Tony later challenged preconceptions that I did not know I had, but I first paid attention to him when he said that he was going to be fifty-nine in a couple of weeks. I found out that his birthday was the same as the spouse’s and a few days after mine. Susan, the woman with him, then talked about astrological signs as if she were a believer.
I learned that she was a designer of burlesque costumes. She showed me pictures that featured beautiful masks but also some remarkable clothing. I said that she should design for professional wrestling, and she said that she would love to: “You know how much they pay for their clothes!” She has had a shop for five years in DUMBO, a trendy and expensive part of Brooklyn, so she must be having some sort of success.
Her twenty-one-year-old son was in college at Oswego, which I knew was part of the State University of New York system, but I did not know where that college was. She was geographically challenged and said something about it being north and west of Syracuse and on a large lake the name of which she did not know. Another patron of the bar said that Oswego was on Lake Ontario, which, I concede, is a large lake. I said that it must be cold up there, and Susan went on for several minutes about the time she visited her son at college in winter. She told me that he had started out majoring in zoology, wanting to be a veterinarian, but was now majoring in business with a minor in zoology.
I asked the soon-to-have-a-birthday-guy what he did. “Relaxing” was the reply. He continued that after twenty-five years, he had just retired from being a subway conductor. He told me that he had roots in Alabama near Mississippi where his father met his mother who was originally from Belize. He said that his daughter had completed college at a downtown Brooklyn institution, but she was still finding herself. She was taking more classes, but he did not say in what.
Tony told the owner that the bartender of several months, Cem (pronounced Gem), was a keeper. I concurred and said that I was surprised when a few weeks ago the thirty-eight-year-old Cem said how much he liked the movie The Best Years of our Lives. I was surprised again when the retired conductor immediately said that Fredric March was a great actor. He continued by saying that he was a big fan of old movies and the stars of yesteryear. We were soon discussing Barbara Stanwyck, Loretta Young, Lucille Ball, Gary Cooper, Spencer Tracy, Glenn Ford, Richard Widmark, Fred Astaire, Ginger Rogers, and many more. Eventually I asked Tony and Susan if it bothered them when they were young and watching old movies, that the films had few Black actors. Both immediately said “Yes.” Tony said there were Black films in the old days and mentioned Ethel Waters and Cabin in the Sky, but said that, of course, although he has a soft spot for Hattie McDaniel, there were almost no Black actors in films intended for the broadest audience. The discussion then naturally turned to the importance and talents of Sidney Poitier and Harry Belafonte.
When Tony learned my name, he asked if it was short for Randolph, and I said it was. Then I told him my name was inspired by an old movie star. My mother had told me that she was convinced I was going to be a girl and had not picked a boy’s name. I lay in my bassinet cooing and gurgling (I am sure that I never cried) unnamed for days when my mother spotted a magazine article or ad featuring Randolph Scott. Liking his first name, she gave it to me. (There is no mention of my father in this story.) While Tony knew who Scott was, Susan did not, and in the modern way, pulled up a picture of him on her phone. Damn, he was good looking. I went on to tell them that there were rumors starting in the 1930s that Cary Grant and Randolph Scott who lived together were lovers. Susan seemed shocked by that possibility.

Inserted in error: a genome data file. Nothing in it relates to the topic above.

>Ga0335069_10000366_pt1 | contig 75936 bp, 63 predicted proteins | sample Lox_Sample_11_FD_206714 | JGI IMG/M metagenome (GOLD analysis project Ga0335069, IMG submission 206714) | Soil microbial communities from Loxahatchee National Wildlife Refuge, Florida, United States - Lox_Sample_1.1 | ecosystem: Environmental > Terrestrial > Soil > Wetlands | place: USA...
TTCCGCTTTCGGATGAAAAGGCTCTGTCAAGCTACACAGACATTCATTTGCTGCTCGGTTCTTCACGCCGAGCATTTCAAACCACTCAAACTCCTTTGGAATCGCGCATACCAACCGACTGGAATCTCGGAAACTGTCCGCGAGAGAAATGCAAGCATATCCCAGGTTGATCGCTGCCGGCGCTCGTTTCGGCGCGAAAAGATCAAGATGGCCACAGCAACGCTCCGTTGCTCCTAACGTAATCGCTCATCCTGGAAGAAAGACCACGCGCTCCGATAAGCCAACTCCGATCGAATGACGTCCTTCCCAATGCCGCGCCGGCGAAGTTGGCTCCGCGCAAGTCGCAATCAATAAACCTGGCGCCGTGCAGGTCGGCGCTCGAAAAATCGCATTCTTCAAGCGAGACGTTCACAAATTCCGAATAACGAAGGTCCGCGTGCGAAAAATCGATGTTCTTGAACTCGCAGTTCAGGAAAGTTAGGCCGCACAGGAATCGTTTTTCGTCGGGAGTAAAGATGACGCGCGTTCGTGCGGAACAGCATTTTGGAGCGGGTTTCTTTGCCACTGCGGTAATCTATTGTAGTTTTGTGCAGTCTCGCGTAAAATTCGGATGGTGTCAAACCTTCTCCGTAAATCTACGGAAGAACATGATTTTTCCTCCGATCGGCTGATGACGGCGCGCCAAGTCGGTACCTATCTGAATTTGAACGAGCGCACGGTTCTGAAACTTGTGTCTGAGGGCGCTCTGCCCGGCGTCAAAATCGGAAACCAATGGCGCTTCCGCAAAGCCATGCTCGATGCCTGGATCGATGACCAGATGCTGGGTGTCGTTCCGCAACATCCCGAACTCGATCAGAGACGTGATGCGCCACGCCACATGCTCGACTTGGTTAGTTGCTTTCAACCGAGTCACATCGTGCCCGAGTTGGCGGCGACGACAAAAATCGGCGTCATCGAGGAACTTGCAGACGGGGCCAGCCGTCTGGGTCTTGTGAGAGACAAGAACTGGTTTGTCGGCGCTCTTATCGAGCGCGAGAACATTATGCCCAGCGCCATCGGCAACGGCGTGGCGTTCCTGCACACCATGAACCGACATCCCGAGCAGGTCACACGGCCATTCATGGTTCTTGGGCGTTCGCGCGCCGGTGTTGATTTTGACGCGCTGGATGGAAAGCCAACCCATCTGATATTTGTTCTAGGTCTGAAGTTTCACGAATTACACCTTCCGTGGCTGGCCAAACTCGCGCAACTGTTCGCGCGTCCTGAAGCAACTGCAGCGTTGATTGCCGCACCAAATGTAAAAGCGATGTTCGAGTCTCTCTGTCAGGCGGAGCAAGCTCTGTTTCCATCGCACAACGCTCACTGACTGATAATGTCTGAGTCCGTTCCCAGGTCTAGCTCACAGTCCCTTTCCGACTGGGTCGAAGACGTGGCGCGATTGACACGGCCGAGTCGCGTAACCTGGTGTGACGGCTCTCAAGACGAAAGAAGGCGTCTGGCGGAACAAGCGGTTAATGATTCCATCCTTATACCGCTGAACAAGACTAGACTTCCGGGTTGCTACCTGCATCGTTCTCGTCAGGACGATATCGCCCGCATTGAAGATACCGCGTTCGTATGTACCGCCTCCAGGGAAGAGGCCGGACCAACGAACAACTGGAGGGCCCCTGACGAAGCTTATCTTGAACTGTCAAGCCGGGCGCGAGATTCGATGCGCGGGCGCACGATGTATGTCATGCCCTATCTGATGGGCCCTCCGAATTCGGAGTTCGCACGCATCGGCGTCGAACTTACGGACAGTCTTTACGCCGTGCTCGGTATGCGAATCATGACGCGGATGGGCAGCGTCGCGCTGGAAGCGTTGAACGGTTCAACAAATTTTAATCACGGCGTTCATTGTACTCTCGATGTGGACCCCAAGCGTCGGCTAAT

Just before leaving, I asked Tony for his absolute favorite movie from the distant past. He said he could not remember the title (we had both bemoaned the aging phenomenon of having facts on the tips of tongues that won’t emerge), but he said it starred Claudette Colbert as a runaway heiress and Clark Gable as a reporter. I said It Happened One Night, and Tony replied, “That’s it.” And again, Tony surprised me. I would never have guessed when I met this retired conductor that he would have heard of this movie, one of my favorites, too, an all-time great in this critic’s opinion, and one I have watched many times never failing to find it marvelous.
I had no conception when I came into the biergarten that I would talk to a designer of burlesque costumes or that I would meet a retired subway conductor who shared a birthday with the spouse or that I would talk with him about the 1934 movie that was the first, and still one of the few, to win the Academy Awards for best picture, actress, actor, director, and writing. (I have to make it a point if I meet Tony again to discuss the famous hitchhiking scene in It Happened One Night.) And various preconceptions about who might be an aficionado of old movies with Katherine Hepburn or Ann Sothern, Joel McCrea or Jimmy Stewart were definitely challenged. Perhaps this was just a reminder of what I should have already known: people are not always easy to typecast and movies have power in all sorts of ways over all sorts of people.